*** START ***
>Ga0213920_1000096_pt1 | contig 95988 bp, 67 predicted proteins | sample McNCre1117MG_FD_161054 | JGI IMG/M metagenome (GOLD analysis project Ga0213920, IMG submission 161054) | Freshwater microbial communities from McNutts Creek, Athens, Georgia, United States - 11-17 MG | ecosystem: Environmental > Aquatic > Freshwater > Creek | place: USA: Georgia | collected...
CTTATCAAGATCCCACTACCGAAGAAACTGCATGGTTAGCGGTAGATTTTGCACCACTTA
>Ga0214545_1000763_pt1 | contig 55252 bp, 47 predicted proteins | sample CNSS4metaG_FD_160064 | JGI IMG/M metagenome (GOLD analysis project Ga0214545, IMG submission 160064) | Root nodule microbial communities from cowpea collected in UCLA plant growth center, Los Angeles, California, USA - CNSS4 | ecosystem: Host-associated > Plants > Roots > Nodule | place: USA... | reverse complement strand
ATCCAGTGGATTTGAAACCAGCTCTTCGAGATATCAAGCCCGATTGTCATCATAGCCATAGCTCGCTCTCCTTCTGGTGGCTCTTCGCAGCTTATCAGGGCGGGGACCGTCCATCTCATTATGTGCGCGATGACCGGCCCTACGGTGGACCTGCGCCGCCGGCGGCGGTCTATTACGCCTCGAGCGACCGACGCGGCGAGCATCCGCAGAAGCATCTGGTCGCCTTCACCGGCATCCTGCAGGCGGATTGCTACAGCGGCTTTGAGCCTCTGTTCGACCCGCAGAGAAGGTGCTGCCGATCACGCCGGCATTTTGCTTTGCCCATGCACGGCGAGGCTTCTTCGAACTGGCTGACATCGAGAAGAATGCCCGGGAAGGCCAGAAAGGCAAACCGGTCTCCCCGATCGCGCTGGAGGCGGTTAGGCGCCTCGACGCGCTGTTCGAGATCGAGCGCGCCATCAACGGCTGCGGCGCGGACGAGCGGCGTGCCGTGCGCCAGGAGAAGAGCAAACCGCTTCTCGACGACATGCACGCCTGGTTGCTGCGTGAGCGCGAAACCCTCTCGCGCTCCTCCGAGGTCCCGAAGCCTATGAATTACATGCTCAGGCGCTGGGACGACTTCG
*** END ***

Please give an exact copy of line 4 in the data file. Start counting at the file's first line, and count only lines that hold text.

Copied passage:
ATCCAGTGGATTTGAAACCAGCTCTTCGAGATATCAAGCCCGATTGTCATCATAGCCATAGCTCGCTCTCCTTCTGGTGGCTCTTCGCAGCTTATCAGGGCGGGGACCGTCCATCTCATTATGTGCGCGATGACCGGCCCTACGGTGGACCTGCGCCGCCGGCGGCGGTCTATTACGCCTCGAGCGACCGACGCGGCGAGCATCCGCAGAAGCATCTGGTCGCCTTCACCGGCATCCTGCAGGCGGATTGCTACAGCGGCTTTGAGCCTCTGTTCGACCCGCAGAGAAGGTGCTGCCGATCACGCCGGCATTTTGCTTTGCCCATGCACGGCGAGGCTTCTTCGAACTGGCTGACATCGAGAAGAATGCCCGGGAAGGCCAGAAAGGCAAACCGGTCTCCCCGATCGCGCTGGAGGCGGTTAGGCGCCTCGACGCGCTGTTCGAGATCGAGCGCGCCATCAACGGCTGCGGCGCGGACGAGCGGCGTGCCGTGCGCCAGGAGAAGAGCAAACCGCTTCTCGACGACATGCACGCCTGGTTGCTGCGTGAGCGCGAAACCCTCTCGCGCTCCTCCGAGGTCCCGAAGCCTATGAATTACATGCTCAGGCGCTGGGACGACTTCG